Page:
The top 13 constitutes the field of view of an imaging device 14, which can be for example a vidicon tube or a charge coupled device (CCD) camera. The device 14 is mounted on a gantry 15 so as to be 1.8 meters above the table top 13. A C-mount lens of 8.5 mm focal length then gives an adequate field of view.
The device 14 is connected by a suitable cable to an image analysis arrangement 16 which includes a framegrabber 17 and framestore 18 holding an image 512×512 pixels, with 8 bits per pixel. A digital computer 19 is arranged to control the operation and has an associated database 21 and a display screen 22. A printer 23 can be arranged to print out results and, optionally, hard copy of images.
With mains-driven fluorescent tubes in the lightbox 12 and mains-synchronised framegrabbing, there is found to be no problem with flicker.
The method for measuring the article 11 comprises first arranging the article for measurement on the table top 12, that is to say in the field of view of the imaging device 14, and forming a pixel image thereof in the 512×512 pixel array. A frame is grabbed and stored. If desired, to eliminate undue noise effects, several frames may be averaged, the average being stored.
The grabbed frame is displayed on the display screen 22.
The method includes identifying measurement points on the pixel image in terms of x and y coordinates of the array. First, however, the measurement points have to be specified.
Two kinds of measurement point are important, namely those which are on the edges or at corners of the article, and those which are "internal". Where the article is backlit, the image is to all intents and purposes a silhouette. The face of the garment could be illuminated to show up differences in surface texture as between a plain and a rib section for instance, and image analysis techniques used to automatically specify internal measurement points from such features. However, high resolution would be required and the computation involved would be expensive in terms of time and otherwise. Simpler ways of identifying internal points are recommended.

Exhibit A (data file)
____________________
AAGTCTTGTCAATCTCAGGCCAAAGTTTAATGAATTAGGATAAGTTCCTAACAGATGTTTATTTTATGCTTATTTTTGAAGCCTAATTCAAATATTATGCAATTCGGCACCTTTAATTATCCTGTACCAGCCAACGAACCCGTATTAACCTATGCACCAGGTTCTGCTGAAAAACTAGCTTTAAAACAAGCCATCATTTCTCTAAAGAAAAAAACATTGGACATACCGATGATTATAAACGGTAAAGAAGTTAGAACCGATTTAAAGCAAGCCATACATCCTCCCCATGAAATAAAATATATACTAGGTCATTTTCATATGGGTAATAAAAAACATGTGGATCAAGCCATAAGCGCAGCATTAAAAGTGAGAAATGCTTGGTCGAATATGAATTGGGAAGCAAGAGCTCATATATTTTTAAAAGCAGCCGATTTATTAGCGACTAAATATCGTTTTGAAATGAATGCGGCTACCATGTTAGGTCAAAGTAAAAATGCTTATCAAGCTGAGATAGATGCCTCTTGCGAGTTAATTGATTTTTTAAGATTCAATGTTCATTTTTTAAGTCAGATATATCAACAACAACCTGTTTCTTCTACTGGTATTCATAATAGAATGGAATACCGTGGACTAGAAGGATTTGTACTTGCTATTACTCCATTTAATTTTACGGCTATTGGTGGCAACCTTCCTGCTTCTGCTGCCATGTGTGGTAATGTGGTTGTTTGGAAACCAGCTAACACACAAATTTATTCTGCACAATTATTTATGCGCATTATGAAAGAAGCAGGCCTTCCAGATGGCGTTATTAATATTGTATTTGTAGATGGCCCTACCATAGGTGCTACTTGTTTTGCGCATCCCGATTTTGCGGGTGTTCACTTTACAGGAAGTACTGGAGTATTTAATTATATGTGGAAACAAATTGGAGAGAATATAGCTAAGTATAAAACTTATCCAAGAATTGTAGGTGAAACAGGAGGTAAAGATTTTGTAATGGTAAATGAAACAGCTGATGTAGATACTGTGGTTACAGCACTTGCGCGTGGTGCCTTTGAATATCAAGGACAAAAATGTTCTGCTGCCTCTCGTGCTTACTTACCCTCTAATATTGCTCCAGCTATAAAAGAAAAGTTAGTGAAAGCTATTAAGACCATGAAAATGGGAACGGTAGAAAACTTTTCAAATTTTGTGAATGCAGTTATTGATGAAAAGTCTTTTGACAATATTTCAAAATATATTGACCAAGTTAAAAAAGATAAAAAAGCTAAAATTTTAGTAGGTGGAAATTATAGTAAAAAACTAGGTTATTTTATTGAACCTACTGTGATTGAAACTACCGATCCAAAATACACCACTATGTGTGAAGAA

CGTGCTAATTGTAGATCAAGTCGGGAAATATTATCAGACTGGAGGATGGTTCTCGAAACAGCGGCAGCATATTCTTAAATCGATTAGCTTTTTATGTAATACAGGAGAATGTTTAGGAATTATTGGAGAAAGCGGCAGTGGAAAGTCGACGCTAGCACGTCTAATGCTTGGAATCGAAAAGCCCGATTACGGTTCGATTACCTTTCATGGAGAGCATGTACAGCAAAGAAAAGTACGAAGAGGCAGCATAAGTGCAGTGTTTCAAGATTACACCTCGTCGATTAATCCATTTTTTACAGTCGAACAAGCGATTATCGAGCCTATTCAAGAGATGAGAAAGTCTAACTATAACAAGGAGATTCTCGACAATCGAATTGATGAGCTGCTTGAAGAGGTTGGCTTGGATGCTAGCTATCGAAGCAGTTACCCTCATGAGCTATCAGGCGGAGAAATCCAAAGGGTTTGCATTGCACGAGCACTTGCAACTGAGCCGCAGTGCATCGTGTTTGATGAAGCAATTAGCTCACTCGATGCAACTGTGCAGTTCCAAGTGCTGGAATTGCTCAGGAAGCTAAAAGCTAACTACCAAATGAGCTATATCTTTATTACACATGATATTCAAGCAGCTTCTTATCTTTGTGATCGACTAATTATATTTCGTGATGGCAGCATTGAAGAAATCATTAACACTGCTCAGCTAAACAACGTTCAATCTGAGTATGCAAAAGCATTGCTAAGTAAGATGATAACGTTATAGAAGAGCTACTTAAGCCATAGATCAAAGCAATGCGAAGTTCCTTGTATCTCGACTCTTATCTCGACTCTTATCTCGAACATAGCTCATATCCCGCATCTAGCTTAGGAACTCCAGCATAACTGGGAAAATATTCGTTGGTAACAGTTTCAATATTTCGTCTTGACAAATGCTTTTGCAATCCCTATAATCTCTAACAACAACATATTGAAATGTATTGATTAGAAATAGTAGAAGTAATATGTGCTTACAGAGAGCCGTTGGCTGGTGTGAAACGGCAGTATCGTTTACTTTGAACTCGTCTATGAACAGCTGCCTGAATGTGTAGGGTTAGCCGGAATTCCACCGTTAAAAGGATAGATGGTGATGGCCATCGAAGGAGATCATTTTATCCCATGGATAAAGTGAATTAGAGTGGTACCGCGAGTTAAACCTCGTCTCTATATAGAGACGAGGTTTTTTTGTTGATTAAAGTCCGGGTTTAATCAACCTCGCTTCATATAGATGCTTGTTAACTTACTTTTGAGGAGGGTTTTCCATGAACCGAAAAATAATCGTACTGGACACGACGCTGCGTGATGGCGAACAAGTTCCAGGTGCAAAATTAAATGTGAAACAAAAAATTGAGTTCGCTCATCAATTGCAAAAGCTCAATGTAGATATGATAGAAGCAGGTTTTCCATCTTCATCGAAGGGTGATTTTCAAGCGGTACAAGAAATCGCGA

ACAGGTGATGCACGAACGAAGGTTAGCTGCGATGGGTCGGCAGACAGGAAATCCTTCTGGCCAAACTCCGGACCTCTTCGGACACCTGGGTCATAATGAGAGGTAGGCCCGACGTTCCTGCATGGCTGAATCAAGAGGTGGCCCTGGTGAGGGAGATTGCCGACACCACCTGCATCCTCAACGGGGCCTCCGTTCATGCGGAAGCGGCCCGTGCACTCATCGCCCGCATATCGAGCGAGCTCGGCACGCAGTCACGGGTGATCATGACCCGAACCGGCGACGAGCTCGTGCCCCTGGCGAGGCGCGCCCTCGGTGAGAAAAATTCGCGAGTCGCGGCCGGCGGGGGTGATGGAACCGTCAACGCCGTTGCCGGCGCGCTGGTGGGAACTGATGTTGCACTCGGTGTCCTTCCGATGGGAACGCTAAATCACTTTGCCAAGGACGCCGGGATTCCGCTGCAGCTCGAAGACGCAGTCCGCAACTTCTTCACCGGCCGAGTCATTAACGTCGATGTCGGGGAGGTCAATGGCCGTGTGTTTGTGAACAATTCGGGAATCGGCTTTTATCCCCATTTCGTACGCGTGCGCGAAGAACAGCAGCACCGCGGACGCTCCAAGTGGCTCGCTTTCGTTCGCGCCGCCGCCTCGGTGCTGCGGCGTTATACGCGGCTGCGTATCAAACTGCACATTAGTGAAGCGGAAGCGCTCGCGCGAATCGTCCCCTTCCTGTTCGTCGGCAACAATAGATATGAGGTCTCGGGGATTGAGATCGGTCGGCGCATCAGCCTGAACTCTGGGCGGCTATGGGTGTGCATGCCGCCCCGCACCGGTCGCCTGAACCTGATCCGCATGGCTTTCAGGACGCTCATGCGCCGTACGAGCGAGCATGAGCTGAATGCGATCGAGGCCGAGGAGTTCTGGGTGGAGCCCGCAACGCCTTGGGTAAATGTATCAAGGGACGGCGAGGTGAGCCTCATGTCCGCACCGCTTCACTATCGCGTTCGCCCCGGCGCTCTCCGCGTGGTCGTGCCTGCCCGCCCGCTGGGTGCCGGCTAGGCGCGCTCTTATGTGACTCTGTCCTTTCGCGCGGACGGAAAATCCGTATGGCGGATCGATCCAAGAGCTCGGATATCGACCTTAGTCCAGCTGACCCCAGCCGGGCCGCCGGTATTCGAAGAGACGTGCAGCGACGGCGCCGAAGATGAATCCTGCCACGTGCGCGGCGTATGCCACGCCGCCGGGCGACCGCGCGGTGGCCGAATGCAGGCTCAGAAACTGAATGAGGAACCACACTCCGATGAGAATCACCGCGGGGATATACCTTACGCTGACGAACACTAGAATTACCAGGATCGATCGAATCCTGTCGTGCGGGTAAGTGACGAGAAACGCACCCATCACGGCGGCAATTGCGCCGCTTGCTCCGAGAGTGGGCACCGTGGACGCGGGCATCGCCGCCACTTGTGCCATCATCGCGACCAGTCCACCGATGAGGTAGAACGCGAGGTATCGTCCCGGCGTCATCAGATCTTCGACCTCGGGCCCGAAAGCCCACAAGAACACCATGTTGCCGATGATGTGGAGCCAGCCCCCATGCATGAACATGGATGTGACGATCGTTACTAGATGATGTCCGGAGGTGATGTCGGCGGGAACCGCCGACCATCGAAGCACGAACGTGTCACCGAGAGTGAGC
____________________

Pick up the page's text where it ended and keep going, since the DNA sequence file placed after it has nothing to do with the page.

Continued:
One is illustrated in FIG. 2, which shows a V-neck pullover 11 laid out for measurement on the table top 13. Here, four internal measurement points A, B, C and D are indicated, marked by small incandescent light bulbs placed on the garment by an operator. The bulbs can be located by e.g. pins or "VELCRO" (RTM) tabs (not shown), and are connected to a suitable source of current by wires, all of which detail is omitted for clarity's sake. Instead of bulbs, small reflectors such as sequins or perhaps spots of totally internally reflective microbead-containing paint can be arranged together with an overhead light so as to stand out prominently against the background of the garment 11.
The internal points are selected with reference to the measurements desired to be made. One important measurement in quality control or shrinkage measurement might be the depth of a rib section 11a of the garment, and thus one measurement point "A" is selected at the middle of the upper limit of the rib section 11a. Another, "B", is the apex of the V-neck, and points "C" and "D" are mid-points on the sleeve seams.